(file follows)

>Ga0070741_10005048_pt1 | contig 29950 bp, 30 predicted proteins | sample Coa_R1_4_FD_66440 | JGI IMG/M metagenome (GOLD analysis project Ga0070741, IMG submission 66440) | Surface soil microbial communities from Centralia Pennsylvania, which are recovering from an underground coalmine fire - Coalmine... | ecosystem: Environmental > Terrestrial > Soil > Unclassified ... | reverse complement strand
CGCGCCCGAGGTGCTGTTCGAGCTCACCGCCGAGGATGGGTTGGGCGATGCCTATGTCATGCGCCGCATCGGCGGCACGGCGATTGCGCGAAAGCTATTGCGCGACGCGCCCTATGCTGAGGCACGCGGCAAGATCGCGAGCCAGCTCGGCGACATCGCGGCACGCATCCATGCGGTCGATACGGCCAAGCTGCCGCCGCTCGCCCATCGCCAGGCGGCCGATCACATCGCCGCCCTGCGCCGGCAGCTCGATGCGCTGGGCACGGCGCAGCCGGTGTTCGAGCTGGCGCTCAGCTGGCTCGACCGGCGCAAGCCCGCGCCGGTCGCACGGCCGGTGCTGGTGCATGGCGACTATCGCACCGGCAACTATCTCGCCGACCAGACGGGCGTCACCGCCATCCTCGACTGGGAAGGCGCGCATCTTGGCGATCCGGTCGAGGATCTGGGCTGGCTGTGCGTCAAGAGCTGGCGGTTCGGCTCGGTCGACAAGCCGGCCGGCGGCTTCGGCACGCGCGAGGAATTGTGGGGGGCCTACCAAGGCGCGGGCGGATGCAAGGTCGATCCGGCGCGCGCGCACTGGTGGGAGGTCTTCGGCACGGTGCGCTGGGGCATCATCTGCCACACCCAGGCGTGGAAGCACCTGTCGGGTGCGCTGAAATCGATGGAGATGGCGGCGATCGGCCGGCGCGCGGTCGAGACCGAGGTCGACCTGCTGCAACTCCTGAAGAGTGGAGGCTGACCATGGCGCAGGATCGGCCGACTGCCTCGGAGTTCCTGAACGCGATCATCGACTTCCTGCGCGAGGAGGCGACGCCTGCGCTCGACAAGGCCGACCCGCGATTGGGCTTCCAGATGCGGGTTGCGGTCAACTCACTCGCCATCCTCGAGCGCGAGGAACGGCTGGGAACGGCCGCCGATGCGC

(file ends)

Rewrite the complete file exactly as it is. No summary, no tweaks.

>Ga0070741_10005048_pt1 | contig 29950 bp, 30 predicted proteins | sample Coa_R1_4_FD_66440 | JGI IMG/M metagenome (GOLD analysis project Ga0070741, IMG submission 66440) | Surface soil microbial communities from Centralia Pennsylvania, which are recovering from an underground coalmine fire - Coalmine... | ecosystem: Environmental > Terrestrial > Soil > Unclassified ... | reverse complement strand
CGCGCCCGAGGTGCTGTTCGAGCTCACCGCCGAGGATGGGTTGGGCGATGCCTATGTCATGCGCCGCATCGGCGGCACGGCGATTGCGCGAAAGCTATTGCGCGACGCGCCCTATGCTGAGGCACGCGGCAAGATCGCGAGCCAGCTCGGCGACATCGCGGCACGCATCCATGCGGTCGATACGGCCAAGCTGCCGCCGCTCGCCCATCGCCAGGCGGCCGATCACATCGCCGCCCTGCGCCGGCAGCTCGATGCGCTGGGCACGGCGCAGCCGGTGTTCGAGCTGGCGCTCAGCTGGCTCGACCGGCGCAAGCCCGCGCCGGTCGCACGGCCGGTGCTGGTGCATGGCGACTATCGCACCGGCAACTATCTCGCCGACCAGACGGGCGTCACCGCCATCCTCGACTGGGAAGGCGCGCATCTTGGCGATCCGGTCGAGGATCTGGGCTGGCTGTGCGTCAAGAGCTGGCGGTTCGGCTCGGTCGACAAGCCGGCCGGCGGCTTCGGCACGCGCGAGGAATTGTGGGGGGCCTACCAAGGCGCGGGCGGATGCAAGGTCGATCCGGCGCGCGCGCACTGGTGGGAGGTCTTCGGCACGGTGCGCTGGGGCATCATCTGCCACACCCAGGCGTGGAAGCACCTGTCGGGTGCGCTGAAATCGATGGAGATGGCGGCGATCGGCCGGCGCGCGGTCGAGACCGAGGTCGACCTGCTGCAACTCCTGAAGAGTGGAGGCTGACCATGGCGCAGGATCGGCCGACTGCCTCGGAGTTCCTGAACGCGATCATCGACTTCCTGCGCGAGGAGGCGACGCCTGCGCTCGACAAGGCCGACCCGCGATTGGGCTTCCAGATGCGGGTTGCGGTCAACTCACTCGCCATCCTCGAGCGCGAGGAACGGCTGGGAACGGCCGCCGATGCGC